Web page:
Microbiotix and The AMR Centre Announce Co-Development Agreement Targeting Drug Resistant P. aeruginosa in Critically Ill Pneumonia Patients
Worcester, MA and Alderley Park, U.K., September 14, 2017 – Microbiotix, Inc., a clinical stage biotech company focused on the discovery and development of novel drugs that target serious infectious diseases, and the AMR Centre, a joint private-public initiative to support/accelerate the development of new antibiotics and diagnostics, announced today that they have entered into a co-development agreement to accelerate the development of Microbiotix’s lead bacterial virulence drug candidate.
As part of this agreement, Microbiotix and the AMR Centre will combine resources and leverage their antimicrobial R&D expertise to accelerate the development of Microbiotix’s T3SS (type III secretion system) inhibitor project, which was awarded up to $3.2 million, based on successful progression through milestones, from CARB-X (Combating Antibiotic-Resistant Bacteria Accelerator) in March 2017.
Under this new agreement, the AMR Centre will provide up to $1.1m of technical support including over $600,000 of project funding, alongside $1.6m of initial CARB-X funding, to identify a drug candidate to take into clinical trials.
“This agreement with the AMR Centre will significantly accelerate our ability to deliver a pre-clinical candidate,” said Terry Bowlin, PhD, President & CEO, Microbiotix. “We believe our T3SS inhibitors have great potential to help critically ill patients infected with drug resistant P. aeruginosa. Almost one-third of clinical isolates from these patients are resistant to three or more antibiotics, leading to treatment failures and increased mortality. Our novel inhibitors of the type III secretion system (T3SS) of Pseudomonas aeruginosa, have been shown to reverse the pathogen’s disruption of the host innate immune response to infection and are not subject to efflux or existing antibiotic resistance mechanisms.”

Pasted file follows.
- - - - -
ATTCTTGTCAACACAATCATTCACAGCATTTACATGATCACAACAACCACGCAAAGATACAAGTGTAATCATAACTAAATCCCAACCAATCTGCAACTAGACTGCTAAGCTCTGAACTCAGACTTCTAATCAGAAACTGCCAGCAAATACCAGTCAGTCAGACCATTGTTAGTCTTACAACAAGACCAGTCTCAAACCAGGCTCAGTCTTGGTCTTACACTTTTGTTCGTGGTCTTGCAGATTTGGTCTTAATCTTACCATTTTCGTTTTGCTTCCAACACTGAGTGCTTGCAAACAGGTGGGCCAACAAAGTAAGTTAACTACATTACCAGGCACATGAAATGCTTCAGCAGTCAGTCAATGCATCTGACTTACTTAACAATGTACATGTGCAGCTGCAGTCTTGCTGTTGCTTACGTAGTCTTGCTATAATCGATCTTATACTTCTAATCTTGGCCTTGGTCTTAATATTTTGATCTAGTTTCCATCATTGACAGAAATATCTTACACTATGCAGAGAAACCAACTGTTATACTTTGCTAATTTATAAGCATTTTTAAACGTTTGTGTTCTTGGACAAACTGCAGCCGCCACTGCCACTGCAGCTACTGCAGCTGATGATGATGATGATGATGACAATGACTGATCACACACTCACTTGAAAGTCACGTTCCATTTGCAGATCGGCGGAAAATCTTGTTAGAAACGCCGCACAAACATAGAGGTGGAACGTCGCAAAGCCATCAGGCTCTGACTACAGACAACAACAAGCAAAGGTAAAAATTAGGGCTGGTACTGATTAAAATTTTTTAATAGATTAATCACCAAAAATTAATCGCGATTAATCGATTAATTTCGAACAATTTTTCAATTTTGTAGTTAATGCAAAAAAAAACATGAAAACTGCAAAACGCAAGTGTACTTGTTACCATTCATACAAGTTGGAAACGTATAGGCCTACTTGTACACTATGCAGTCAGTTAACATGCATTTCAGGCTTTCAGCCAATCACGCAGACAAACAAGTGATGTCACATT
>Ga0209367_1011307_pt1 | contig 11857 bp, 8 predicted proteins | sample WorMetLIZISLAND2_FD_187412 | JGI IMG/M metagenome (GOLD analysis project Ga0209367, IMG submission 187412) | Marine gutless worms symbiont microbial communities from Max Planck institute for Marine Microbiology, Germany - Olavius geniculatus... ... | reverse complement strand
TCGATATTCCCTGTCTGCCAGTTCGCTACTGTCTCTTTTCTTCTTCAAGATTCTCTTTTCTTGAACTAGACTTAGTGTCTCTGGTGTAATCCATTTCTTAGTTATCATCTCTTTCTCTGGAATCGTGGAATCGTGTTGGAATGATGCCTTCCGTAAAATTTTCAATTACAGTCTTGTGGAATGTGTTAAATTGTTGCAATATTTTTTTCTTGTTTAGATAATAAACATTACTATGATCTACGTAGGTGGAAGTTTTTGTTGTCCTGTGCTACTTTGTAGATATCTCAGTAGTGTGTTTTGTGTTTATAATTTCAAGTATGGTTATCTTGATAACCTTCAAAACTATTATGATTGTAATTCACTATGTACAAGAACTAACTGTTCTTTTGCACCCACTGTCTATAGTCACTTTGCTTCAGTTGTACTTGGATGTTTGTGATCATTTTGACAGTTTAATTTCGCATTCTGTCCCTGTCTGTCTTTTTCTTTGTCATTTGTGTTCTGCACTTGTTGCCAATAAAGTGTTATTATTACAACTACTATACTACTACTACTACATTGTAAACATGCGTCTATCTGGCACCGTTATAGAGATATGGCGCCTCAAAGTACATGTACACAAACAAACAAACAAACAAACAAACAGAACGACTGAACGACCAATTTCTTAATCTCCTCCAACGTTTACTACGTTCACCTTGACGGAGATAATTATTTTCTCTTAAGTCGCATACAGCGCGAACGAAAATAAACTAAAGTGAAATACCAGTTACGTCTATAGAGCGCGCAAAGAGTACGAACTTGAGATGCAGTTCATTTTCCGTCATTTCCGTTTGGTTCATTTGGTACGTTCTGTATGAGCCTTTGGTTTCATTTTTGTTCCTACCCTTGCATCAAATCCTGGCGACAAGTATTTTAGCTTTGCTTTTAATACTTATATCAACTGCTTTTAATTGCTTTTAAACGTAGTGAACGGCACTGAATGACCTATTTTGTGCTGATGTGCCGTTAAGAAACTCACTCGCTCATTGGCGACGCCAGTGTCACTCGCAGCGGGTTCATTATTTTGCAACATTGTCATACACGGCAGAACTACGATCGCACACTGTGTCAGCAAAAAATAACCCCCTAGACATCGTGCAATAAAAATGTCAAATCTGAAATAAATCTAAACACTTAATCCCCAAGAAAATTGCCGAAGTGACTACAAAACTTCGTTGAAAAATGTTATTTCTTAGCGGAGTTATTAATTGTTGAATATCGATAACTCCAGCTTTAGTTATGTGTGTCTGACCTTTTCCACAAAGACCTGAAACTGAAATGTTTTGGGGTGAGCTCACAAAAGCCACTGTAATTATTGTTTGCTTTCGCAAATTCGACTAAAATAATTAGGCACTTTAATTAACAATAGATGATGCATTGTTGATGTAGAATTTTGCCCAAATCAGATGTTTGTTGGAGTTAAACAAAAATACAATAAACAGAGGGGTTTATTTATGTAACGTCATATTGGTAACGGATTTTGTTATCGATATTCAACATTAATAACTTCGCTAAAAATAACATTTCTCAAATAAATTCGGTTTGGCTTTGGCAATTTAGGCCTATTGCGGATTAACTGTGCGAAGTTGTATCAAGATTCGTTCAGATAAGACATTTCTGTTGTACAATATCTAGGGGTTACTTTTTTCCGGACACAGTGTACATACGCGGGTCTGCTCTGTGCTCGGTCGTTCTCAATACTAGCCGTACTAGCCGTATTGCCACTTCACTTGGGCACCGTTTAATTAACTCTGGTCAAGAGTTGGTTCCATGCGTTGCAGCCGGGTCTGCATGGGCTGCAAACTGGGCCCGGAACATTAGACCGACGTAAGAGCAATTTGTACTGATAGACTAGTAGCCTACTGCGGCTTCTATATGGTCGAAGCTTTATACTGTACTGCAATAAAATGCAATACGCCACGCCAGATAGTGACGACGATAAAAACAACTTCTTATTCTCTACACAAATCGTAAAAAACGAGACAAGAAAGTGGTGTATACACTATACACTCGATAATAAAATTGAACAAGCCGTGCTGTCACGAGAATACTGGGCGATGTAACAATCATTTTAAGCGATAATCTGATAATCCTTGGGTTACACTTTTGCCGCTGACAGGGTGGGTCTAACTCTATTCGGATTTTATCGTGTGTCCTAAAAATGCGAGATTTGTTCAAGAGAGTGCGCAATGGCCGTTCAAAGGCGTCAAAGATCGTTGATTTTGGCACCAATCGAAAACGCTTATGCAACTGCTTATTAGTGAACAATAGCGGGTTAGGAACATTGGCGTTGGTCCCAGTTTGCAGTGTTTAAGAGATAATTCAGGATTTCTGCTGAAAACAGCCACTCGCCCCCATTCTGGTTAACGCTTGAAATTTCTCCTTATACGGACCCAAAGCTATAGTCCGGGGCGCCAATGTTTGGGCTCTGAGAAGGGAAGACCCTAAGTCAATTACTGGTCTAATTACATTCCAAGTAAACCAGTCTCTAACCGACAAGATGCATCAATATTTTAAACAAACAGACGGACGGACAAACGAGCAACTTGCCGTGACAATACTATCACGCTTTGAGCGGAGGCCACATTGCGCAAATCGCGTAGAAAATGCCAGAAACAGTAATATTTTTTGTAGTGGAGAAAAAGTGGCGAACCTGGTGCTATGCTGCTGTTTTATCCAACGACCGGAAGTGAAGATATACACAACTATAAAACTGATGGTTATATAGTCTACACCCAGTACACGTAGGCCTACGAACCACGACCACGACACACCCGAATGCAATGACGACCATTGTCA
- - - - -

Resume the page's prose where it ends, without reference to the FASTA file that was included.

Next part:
“We are pleased to be working with Microbiotix to help address the critical unmet need for therapies targeting drug resistant Gram-negative bacteria,” said Pete Jackson, Ph.D., Executive Director, the AMR Centre. “T3SS inhibitors represent an exciting early stage program. The novel mode of action addresses the effects of the infection without directly killing the organism. In that way the solution does not encourage the bug to evolve resistance. As a CARB-X alliance partner we are pleased to be inputting our resources alongside those of CARB-X and Microbiotix, into this exciting trans-Atlantic program. This is very much a co-development and as such our UK based scientists are actively working on what candidates to take forward. We believe that this innovative project, which targets a WHO Priority 1 and ESKAPE pathogen, has the potential to reduce the threat of antimicrobial resistance.”